Calder’s masterpiece, unwrapped three ways:
I think this is a good start to a series about Chicago’s public art. There is certainly plenty to work with, not only in the Loop. I’m sure this won’t be the last time I’ll be visiting the Flamingo, either.
On the technical side, I’ve started using film, which gives me much better tonality than the paper negatives I’ve been using until now. At the same time, the film is much less reflective, which results in fewer internal reflections in the camera.
For the entirely geeked out among you, the film I’m using is Arista.EDU 400 ISO, developed in Rodinal 1:100 for 12 minutes. The Arista film is made in the Czech Republic, which with near certainty means it’s repackaged Fomapan. Fine by me, I’ve always liked the stuff, and the 2.6×10 inch negatives don’t suffer very much from its manly graininess.
Let me know what you think.
First sun we’ve had for a while, but since I wasn’t downtown, I had to settle for el tracks. I’m making progress – my improving ability to plan the framing has made the images somewhat easier to read, and the exposures are within some reasonable range. The subject matter isn’t quite as all-enveloping as Loop architecture, but shooting under the tracks has allowed me to fill the frame much better than I would have been able to in most of the city.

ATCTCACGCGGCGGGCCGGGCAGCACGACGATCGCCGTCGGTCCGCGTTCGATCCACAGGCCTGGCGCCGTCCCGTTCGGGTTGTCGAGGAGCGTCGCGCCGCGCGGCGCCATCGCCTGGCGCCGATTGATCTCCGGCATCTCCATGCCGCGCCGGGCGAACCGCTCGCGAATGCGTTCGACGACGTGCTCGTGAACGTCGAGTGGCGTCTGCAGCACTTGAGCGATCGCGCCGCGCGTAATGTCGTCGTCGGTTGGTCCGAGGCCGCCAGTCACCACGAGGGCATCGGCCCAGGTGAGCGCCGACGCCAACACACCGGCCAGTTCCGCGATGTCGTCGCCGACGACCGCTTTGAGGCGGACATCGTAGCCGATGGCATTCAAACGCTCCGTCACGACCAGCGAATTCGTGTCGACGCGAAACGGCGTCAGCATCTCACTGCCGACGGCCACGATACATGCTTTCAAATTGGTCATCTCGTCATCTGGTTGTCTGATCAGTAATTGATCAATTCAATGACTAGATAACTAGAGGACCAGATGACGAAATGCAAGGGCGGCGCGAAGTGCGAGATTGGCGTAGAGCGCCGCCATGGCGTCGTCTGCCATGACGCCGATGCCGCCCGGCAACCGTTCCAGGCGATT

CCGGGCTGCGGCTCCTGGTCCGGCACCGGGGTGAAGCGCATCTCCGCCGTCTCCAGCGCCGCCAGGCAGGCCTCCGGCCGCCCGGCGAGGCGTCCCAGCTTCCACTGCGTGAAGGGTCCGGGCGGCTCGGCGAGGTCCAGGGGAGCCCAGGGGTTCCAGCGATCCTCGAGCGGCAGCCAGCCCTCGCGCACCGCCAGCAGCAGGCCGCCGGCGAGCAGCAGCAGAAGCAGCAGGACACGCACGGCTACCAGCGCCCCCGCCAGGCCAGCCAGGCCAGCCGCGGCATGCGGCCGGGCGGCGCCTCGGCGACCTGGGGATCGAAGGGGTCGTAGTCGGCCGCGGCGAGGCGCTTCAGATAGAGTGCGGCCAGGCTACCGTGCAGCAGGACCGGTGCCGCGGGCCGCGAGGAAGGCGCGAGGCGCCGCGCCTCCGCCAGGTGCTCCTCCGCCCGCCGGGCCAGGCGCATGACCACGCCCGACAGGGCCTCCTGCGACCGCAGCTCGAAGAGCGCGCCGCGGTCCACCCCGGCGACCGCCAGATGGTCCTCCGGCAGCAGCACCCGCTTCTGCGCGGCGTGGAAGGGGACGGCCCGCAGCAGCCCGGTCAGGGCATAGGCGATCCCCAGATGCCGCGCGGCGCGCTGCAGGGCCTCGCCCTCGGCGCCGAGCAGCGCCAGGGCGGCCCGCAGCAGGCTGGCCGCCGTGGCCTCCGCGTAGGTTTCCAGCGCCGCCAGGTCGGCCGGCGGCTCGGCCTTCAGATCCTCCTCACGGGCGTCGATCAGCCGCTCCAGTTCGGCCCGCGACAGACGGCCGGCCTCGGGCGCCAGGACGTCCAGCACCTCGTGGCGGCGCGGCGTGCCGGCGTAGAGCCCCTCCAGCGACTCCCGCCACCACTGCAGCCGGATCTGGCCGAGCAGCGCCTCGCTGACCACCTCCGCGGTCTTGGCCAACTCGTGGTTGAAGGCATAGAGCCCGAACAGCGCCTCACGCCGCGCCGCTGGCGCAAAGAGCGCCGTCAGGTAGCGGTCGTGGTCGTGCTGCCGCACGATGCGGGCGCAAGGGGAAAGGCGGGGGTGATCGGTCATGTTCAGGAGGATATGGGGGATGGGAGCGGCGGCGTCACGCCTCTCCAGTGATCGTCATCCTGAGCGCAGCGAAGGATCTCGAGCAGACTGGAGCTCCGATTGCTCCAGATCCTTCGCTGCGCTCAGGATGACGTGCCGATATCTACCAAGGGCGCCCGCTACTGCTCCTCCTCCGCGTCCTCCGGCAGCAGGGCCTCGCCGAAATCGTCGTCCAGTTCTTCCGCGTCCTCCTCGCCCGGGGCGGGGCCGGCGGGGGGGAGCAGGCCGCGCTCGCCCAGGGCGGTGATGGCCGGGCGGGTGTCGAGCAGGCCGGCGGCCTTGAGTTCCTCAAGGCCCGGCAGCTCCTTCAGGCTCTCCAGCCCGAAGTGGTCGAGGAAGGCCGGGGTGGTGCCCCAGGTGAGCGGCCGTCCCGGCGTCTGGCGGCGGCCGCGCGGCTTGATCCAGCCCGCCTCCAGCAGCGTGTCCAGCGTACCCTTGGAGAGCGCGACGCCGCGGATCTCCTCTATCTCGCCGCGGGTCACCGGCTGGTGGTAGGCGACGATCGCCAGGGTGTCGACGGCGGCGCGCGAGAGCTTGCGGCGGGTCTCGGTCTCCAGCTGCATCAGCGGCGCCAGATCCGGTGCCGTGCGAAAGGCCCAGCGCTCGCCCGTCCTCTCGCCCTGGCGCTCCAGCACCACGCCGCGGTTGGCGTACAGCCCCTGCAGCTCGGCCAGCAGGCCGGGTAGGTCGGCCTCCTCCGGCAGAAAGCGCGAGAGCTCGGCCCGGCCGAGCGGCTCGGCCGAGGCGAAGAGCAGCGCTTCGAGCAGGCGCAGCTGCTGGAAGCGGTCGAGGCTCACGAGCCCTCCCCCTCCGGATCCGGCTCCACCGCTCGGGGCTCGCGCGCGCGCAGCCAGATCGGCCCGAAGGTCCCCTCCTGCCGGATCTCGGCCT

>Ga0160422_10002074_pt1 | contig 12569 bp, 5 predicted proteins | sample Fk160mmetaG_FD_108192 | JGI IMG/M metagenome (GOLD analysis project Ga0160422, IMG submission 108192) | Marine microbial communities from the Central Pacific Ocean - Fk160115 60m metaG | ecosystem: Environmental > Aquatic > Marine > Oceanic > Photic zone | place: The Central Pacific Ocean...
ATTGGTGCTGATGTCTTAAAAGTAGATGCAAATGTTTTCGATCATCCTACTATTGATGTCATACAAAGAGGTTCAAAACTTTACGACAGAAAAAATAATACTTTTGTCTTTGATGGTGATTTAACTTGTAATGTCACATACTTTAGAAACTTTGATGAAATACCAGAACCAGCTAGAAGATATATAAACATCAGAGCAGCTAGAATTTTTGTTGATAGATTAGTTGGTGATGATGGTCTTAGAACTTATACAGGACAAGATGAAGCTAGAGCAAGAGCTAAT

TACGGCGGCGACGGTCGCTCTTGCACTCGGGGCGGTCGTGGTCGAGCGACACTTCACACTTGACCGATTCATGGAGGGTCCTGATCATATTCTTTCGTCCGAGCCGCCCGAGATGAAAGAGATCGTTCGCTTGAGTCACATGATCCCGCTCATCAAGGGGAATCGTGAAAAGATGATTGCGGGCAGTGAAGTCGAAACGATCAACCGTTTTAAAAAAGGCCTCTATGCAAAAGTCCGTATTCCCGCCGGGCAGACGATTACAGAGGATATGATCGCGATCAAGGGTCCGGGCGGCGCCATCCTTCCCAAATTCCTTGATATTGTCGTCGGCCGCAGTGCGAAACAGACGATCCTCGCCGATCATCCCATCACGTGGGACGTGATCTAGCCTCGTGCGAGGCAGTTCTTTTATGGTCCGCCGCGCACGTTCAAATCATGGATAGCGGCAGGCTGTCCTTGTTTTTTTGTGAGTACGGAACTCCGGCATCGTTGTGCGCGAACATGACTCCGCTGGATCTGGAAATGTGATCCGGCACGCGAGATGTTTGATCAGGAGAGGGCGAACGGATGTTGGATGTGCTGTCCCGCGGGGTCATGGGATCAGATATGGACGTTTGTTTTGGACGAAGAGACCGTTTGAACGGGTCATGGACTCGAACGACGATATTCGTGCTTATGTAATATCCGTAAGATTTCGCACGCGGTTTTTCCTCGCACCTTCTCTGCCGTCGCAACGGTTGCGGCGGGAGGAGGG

I got out to take the first batch of images with the new cameras. The smaller pinholes (around 0.2mm) are clearly sharper than the last batch. I’m getting a bit more vignetting due to the lower ratio between hole size and stock thickness, but it’s still pretty manageable.
Just for grins, here are cameras 1 and 3 in action:
In terms of images, I’m not too elated about the results. I’m most disappointed about the third one, shot under the Calder sculpture on Federal Plaza. I was hoping for a more monumental view and a more recognizable Flamingo. Then again, a big part of the fun with these images is that they surprise me. The curved geometry of the negative makes it very hard to previsualize anything, especially that I’ve decided not to consciously control where the frame begins and ends.
Tomorrow I’m going to test out yet another, more complex camera. Stay tuned.
Or loops-de-Loop, so to speak. Full circle. I think I may be on to something, even if it’s still hard to see in these. And oh, yes, please pardon the dust. I will make all efforts to eradicate it in the future.
So I’ve been playing with anamorphic panoramic pinhole cameras, and I’m starting to get passable results. This time, just as an experiment I re-wrapped the strip image to polar coordinates, which basically restored it to something resembling a normal view. The first image is what I got from the camera, the second I got by remapping it to polar coordinates: